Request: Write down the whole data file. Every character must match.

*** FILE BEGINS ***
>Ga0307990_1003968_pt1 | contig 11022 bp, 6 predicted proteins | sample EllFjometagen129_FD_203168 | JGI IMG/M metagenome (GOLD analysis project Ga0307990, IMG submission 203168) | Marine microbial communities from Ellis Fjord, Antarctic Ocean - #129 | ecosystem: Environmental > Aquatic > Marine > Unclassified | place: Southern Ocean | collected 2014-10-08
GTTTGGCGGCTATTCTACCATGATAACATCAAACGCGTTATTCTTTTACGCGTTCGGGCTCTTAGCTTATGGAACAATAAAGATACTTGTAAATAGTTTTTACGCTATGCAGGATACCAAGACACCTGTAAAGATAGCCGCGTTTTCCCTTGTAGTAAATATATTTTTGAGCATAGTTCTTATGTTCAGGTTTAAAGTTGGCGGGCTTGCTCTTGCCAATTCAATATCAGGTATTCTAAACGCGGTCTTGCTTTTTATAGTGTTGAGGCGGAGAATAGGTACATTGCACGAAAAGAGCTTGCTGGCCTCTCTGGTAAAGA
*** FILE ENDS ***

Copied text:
>Ga0307990_1003968_pt1 | contig 11022 bp, 6 predicted proteins | sample EllFjometagen129_FD_203168 | JGI IMG/M metagenome (GOLD analysis project Ga0307990, IMG submission 203168) | Marine microbial communities from Ellis Fjord, Antarctic Ocean - #129 | ecosystem: Environmental > Aquatic > Marine > Unclassified | place: Southern Ocean | collected 2014-10-08
GTTTGGCGGCTATTCTACCATGATAACATCAAACGCGTTATTCTTTTACGCGTTCGGGCTCTTAGCTTATGGAACAATAAAGATACTTGTAAATAGTTTTTACGCTATGCAGGATACCAAGACACCTGTAAAGATAGCCGCGTTTTCCCTTGTAGTAAATATATTTTTGAGCATAGTTCTTATGTTCAGGTTTAAAGTTGGCGGGCTTGCTCTTGCCAATTCAATATCAGGTATTCTAAACGCGGTCTTGCTTTTTATAGTGTTGAGGCGGAGAATAGGTACATTGCACGAAAAGAGCTTGCTGGCCTCTCTGGTAAAGA